What does being at a law school clinic allow you to do that non-profit organizations might not be able to do? 

The Clinic’s work is really driven by a particular mission, which is to leverage our position within a leading academic institution so that we can do things that are difficult for nonprofits in the nonprofit space to do by themselves. So oftentimes when you're in a nonprofit space, you are driven by things like funding consideration, what donors or foundations are looking for. You're driven by trying to get attention for your organization because you need that profile in order to do your fundraising and get support. You're driven by trying to often respond to more short-term emergencies. You're often at the front lines if there is for example some legislative backlash or political thing going on. And so you are often putting out a lot of fires and that can make it really difficult for nonprofits to engage in more long-term planning. Not to say that a lot of them don't do a great job at that, but it's something that's a little bit more difficult, especially for medium to smaller size organizations, state level organizations, and grassroots organizations. So that's really where we come in.

What type of cases does the Clinic focus on within the LGBTQ+ advocacy space?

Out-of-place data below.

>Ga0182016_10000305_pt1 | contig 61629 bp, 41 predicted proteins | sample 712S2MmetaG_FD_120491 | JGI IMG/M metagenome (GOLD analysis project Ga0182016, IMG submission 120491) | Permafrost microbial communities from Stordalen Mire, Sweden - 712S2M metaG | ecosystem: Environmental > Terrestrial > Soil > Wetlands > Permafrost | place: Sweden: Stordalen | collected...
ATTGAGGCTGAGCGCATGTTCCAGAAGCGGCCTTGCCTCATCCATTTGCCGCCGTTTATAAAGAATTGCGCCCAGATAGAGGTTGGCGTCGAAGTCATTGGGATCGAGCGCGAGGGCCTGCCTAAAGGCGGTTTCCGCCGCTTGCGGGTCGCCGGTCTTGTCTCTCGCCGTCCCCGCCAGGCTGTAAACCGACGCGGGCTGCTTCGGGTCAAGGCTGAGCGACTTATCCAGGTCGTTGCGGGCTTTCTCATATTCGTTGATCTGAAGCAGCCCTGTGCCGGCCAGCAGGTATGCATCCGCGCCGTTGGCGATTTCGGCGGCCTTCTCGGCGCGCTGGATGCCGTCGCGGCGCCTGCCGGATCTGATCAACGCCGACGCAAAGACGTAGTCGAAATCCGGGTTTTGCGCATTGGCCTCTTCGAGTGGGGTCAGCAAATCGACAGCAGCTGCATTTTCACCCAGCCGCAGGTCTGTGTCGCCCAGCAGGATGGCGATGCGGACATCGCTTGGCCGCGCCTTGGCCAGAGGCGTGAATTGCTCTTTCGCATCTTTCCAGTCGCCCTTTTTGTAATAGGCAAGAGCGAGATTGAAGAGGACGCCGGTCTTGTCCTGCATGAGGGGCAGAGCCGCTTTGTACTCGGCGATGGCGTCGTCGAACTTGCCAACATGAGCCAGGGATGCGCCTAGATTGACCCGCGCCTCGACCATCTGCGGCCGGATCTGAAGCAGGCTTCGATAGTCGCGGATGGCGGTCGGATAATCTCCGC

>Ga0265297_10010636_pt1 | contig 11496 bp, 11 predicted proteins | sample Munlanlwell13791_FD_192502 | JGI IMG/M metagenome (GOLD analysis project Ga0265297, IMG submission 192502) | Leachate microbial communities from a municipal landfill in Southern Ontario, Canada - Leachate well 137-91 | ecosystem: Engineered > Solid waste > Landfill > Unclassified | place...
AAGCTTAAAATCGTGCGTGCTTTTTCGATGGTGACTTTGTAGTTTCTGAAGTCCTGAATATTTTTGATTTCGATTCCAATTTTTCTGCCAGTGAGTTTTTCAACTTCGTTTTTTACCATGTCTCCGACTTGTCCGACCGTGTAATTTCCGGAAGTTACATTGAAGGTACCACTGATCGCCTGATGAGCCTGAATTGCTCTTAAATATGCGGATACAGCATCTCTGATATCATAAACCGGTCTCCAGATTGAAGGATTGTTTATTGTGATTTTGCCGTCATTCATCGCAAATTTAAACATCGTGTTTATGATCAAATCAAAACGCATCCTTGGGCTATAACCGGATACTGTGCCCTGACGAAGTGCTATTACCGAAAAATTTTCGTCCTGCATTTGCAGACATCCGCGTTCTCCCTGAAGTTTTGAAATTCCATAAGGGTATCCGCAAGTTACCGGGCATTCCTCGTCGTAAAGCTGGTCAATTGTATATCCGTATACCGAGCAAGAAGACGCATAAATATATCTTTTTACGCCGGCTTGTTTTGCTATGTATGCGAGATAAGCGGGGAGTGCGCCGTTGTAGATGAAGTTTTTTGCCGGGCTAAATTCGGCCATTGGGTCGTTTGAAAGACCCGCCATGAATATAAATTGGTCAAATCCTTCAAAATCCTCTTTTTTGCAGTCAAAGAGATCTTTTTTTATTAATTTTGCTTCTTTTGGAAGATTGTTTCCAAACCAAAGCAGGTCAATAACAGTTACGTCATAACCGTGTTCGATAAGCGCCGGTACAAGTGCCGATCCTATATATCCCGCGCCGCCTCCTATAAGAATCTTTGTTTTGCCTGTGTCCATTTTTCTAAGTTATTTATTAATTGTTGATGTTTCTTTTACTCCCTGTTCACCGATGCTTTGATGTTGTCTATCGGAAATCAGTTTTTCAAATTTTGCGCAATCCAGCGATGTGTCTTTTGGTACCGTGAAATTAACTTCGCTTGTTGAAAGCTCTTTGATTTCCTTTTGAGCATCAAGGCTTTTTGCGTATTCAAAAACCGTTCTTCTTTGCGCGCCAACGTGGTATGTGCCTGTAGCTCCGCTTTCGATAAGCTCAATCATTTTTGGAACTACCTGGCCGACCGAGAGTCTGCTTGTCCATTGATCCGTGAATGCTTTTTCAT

We see our mission as supporting the future of LGBTQ+ advocacy by focusing on issues that are going to help the LGBTQ+ movement continue to be relevant to people going into the future. And so in practice, what that means is we focus on three particular areas. We've focused on issues that disproportionately affect LGBTQ+ people of color, issues that disproportionately affect transgender, gender non-binary, and intersex people, and then issues that affect all LGBTQ+ people—this is a little bit of a more holistic category—but we work on issues where LGBTQ+ people can’t be whole people and flourish where they want to flourish. This comes from the idea that LGBTQ+ people aren't just like individuals who are in that Dan Savage “it gets better model”—you live in Arkansas and your family hates you, move to New York City and you’ll be embraced. Maybe you don't want to leave your family. Maybe you want to stay in Arkansas. Maybe you belong to a religious community. Maybe you want to stay in a job that is relevant to that particular area. The Clinic wants to support LGBTQ+ people as whole people who are able to flourish in the community that they want to flourish in.